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Birmingham’s Sloss Tech conference is ‘not just back, but bigger’ in 2023

In its first four years, Birmingham’s Sloss Tech conference earned growing attention in technology, innovation and entrepreneurial circles in the Southeast and across the nation.

Beginning in 2016, all four annual conferences sold out, with a collective attendance of about 3,000 people coming to Birmingham from 47 states to compare notes and hear from renowned subject matter experts.

Sloss Tech also reached six million users online, generated 120 million online impressions and accumulated earned media with an estimated value of $10 million.

Then came the COVID pandemic. For three years, there was no conference.

That changed on Friday when Sloss Tech returned. Presented by TechBirmingham and Telegraph Creative, the conference is taking place in downtown Birmingham, with the historic Lyric Theatre as the hub of activity, along with breakout sessions at the Sidewalk Film Center and Cinema and satellite experiences in other nearby locations.

TechBirmingham CEO Deon Gordon said there’s been high demand for resuming Sloss Tech, a strong sign of excitement about Birmingham’s future as a center for entrepreneurial and tech growth.

“This is an opportunity for Birmingham,” Gordon said. “We’re happy to have Sloss Tech not just back, but bigger. Hosting this conference is not only indicative of where Birmingham is in the technology and innovation ecosystem, but also speaks to where we are going. It’s an ideal time for people to see what’s happening here with innovation and entrepreneurs and investors. People can come and see the excitement, feel the energy, get a real idea of who we are.

“Once they’re here, Birmingham sells itself.”

Artificial intelligence (AI), biotech, Extended Reality (XR) and sports tech are among the leading-edge topics featured at this year’s Sloss Tech. The audience will include students and early-career tech professionals, many affiliated with historically Black colleges and universities, thanks to a new Sloss Tech initiative called “Next in Tech.”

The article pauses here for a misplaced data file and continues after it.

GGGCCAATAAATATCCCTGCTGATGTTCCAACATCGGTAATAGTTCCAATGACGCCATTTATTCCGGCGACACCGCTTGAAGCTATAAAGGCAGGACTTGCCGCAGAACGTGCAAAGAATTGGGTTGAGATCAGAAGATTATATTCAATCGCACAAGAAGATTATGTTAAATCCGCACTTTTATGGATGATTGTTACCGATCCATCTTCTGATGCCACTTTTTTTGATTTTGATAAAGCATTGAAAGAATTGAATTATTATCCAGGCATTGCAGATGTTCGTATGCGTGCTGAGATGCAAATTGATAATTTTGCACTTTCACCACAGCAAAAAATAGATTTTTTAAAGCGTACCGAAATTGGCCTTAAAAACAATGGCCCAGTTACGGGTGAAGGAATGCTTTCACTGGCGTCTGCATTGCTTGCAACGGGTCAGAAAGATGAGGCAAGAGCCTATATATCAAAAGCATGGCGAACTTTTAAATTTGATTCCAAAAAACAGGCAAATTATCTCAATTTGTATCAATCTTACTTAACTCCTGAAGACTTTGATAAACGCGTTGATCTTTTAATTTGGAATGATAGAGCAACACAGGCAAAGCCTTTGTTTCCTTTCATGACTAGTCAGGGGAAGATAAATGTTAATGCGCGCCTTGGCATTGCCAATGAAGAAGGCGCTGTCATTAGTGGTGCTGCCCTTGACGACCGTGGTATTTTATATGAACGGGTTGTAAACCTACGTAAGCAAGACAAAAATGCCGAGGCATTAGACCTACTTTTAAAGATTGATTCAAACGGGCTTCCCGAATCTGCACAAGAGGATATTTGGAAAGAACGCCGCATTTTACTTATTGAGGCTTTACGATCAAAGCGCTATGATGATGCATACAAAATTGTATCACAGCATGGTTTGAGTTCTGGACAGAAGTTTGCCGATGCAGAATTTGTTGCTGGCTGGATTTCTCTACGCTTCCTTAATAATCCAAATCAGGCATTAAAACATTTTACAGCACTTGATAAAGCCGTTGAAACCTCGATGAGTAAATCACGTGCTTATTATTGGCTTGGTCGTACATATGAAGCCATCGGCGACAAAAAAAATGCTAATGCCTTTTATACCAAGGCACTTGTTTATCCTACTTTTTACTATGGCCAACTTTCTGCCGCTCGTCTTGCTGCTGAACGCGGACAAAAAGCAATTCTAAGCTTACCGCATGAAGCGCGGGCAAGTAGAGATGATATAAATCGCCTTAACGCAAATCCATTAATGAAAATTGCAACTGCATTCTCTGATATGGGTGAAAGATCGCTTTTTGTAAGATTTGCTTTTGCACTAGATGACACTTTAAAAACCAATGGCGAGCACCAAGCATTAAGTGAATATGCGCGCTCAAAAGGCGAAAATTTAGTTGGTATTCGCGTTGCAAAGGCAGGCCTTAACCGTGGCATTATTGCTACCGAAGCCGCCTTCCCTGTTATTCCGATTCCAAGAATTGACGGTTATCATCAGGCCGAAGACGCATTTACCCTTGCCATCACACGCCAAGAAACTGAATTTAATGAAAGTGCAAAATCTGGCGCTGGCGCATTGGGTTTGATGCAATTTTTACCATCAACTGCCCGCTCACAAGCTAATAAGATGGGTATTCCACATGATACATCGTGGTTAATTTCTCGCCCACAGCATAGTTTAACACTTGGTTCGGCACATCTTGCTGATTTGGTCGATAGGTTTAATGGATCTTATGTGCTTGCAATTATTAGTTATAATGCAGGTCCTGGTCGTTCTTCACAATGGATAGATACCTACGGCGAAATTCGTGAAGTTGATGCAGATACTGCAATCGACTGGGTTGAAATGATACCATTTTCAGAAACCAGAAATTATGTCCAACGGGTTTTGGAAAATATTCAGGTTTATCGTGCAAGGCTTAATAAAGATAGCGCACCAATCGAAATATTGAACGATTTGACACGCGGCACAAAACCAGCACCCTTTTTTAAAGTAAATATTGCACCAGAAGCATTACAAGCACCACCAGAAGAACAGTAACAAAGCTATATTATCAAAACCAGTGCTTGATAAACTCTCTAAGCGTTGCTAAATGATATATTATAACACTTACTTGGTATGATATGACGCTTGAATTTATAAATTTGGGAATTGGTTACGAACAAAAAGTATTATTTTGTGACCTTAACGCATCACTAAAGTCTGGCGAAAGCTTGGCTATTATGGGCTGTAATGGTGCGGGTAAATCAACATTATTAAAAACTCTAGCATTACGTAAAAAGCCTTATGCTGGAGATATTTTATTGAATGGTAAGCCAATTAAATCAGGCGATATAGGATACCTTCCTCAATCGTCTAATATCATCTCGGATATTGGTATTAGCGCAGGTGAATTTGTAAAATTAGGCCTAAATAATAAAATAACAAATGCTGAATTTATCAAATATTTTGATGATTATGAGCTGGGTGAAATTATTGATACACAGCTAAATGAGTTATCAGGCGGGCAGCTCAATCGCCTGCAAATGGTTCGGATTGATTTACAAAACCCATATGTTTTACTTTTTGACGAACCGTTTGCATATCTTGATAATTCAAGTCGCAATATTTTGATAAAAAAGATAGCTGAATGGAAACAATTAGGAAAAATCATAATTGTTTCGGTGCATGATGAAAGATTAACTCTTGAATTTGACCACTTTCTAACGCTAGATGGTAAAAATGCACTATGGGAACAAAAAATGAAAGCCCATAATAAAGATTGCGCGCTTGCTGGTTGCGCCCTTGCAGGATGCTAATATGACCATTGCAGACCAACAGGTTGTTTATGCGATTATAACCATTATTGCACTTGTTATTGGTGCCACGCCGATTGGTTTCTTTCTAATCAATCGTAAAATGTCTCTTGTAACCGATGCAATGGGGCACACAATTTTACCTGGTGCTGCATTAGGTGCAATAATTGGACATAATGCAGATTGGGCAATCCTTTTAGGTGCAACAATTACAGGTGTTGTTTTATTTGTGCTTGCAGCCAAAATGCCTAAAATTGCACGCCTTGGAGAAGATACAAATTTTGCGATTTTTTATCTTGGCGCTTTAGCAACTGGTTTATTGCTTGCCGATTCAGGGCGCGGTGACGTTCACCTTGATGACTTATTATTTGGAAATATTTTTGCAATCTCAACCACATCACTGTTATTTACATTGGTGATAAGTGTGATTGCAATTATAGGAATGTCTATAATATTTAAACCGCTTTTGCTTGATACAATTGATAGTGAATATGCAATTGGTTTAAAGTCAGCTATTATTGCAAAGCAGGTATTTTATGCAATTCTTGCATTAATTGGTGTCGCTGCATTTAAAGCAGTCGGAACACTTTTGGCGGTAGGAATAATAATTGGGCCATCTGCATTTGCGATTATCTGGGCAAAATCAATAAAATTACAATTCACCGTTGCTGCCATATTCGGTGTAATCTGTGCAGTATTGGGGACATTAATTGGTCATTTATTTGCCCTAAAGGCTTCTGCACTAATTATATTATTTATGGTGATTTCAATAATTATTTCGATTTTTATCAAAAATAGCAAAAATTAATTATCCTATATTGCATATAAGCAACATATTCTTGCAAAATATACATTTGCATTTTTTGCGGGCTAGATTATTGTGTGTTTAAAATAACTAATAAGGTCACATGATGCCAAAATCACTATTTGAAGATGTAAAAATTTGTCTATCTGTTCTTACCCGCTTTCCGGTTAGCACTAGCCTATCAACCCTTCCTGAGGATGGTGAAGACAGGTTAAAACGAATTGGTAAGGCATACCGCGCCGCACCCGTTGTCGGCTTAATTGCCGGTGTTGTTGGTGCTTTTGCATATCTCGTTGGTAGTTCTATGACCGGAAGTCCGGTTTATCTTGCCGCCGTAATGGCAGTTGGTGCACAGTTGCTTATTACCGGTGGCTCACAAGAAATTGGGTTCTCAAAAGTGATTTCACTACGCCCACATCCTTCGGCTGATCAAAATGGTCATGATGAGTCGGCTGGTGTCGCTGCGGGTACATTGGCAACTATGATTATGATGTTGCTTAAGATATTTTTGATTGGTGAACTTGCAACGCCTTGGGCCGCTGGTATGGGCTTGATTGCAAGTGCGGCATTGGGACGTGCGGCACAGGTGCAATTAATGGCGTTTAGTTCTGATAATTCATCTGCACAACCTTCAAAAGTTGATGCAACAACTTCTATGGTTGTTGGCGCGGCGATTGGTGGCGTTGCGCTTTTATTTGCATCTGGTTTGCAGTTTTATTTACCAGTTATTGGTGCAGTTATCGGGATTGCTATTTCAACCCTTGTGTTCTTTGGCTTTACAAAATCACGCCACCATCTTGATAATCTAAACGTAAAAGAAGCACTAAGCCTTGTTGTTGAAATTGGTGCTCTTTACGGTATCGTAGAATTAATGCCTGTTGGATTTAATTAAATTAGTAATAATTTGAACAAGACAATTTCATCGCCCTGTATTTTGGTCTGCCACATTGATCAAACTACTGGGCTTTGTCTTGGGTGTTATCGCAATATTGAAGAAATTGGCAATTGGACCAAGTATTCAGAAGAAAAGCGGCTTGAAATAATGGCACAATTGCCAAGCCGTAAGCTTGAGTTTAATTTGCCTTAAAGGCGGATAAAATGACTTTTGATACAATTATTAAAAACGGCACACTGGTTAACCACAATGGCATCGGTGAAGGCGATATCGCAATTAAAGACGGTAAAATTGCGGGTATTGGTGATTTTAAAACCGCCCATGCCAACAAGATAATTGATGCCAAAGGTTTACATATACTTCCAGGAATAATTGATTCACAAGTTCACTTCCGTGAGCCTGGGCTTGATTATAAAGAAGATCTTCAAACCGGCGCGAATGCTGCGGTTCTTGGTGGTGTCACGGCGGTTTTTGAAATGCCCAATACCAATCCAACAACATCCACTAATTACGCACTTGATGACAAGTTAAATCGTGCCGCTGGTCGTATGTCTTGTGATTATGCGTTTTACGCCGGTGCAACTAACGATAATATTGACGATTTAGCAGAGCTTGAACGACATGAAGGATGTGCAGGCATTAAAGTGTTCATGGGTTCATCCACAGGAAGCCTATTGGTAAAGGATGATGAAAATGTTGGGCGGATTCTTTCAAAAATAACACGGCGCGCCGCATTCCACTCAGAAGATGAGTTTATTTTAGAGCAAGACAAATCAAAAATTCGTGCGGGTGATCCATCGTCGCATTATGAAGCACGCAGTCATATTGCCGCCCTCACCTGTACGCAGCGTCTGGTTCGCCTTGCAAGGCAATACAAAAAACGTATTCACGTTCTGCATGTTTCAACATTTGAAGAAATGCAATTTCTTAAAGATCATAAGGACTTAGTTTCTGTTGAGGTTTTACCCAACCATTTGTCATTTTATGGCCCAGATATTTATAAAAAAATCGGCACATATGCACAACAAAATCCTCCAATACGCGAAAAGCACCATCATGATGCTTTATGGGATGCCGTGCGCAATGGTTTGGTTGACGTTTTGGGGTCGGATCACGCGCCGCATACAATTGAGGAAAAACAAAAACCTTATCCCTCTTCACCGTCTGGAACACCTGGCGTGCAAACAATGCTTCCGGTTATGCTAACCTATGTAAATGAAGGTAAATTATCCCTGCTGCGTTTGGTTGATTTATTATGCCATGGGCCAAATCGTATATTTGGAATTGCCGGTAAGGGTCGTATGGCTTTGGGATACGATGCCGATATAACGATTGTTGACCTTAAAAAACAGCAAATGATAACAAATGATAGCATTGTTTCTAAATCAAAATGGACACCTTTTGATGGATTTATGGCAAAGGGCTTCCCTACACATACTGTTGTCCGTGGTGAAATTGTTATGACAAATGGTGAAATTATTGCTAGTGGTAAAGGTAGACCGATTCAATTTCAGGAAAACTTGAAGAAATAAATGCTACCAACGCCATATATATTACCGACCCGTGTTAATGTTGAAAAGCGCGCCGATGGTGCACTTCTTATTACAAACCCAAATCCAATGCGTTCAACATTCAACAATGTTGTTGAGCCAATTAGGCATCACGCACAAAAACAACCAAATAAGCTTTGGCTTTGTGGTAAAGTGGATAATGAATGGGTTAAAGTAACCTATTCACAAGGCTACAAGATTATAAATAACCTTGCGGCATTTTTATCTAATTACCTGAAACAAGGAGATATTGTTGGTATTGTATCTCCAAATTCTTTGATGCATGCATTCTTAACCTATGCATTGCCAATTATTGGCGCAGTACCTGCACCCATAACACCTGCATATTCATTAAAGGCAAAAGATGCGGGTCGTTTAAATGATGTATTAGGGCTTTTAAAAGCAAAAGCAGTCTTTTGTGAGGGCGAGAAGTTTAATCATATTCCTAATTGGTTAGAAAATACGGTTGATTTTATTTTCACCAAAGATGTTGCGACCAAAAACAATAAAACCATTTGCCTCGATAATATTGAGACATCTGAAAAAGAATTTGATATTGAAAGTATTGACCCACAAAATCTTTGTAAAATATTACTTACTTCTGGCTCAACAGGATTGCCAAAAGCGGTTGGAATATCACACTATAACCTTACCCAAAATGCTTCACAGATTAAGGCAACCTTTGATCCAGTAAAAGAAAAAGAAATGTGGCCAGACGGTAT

One of the conference’s keynote speakers is Devon Townsend, co-founder and chief product officer of Cameo, an online platform where users can pay for personalized messages, such as birthday greetings, from celebrities.

Among others participating as speakers or panelists are Sherrell Dorsey, CEO of Plexus; Amina Al Sherif, Google‘s AI and machine learning practice lead; Curtis Carver, vice president and chief information officer at the University of Alabama at Birmingham (UAB); and Cornell Wesley, director of the Department of Innovation and Economic Opportunity for the city of Birmingham.

The city is an official community partner and host of Sloss Tech. Supporting and encouraging Birmingham’s growth as a technology hub has been a priority of city government for more than a decade, Birmingham Mayor Randall Woodfin noted. The partnership with Sloss Tech is an important part of that effort.

“Sloss Tech helps us keep Birmingham in the forefront of the national conversation about growing regional tech hubs,” Woodfin said. “We have been committed to becoming a leader in the tech space, whether we’re talking about training and recruitment of the workforce of the future or being a place where innovation takes root and grows.”

Serving as a catalyst for the conversations and connections that make growth happen is the purpose of Sloss Tech, said Seth Griffin, chief creative officer of Telegraph. Birmingham’s momentum has only increased since the last Sloss Tech, Griffin added, making this an ideal time to resume the annual conference.

“Birmingham and Alabama are serious about attracting and retaining world-class talent,” said Griffin. “We’re going to keep getting behind entrepreneurs and building great companies and creating jobs. We’re going to keep making an impact.”

Sloss Tech is supported by more than 30 local businesses and organizations, including Alabama Power and the Alabama Power Foundation.

That kind of support makes Sloss Tech what TechBirmingham’s Gordon termed a “catalytic magnet.” Whether it’s an entrepreneur in need of a co-founder, a company in need of next-level funding or an investor who falls in love with the city and moves to Birmingham, the goal is to make it easy for people to intersect with inspiration, ideas and opportunity.

The target audience is not just those attending Sloss Tech or watching it online, Gordon said. It is also those speaking and presenting at the conference, who will spread the word about Birmingham across the nation and around the world.

“Sloss Tech is much more than an event,” said Gordon. “It’s a platform for continuing to build Birmingham. We hope every person who comes, leaves as an advocate for our city. We want them to share that sense of optimism and enthusiasm that drives what we’re building here.”

(Courtesy of Alabama NewsCenter)

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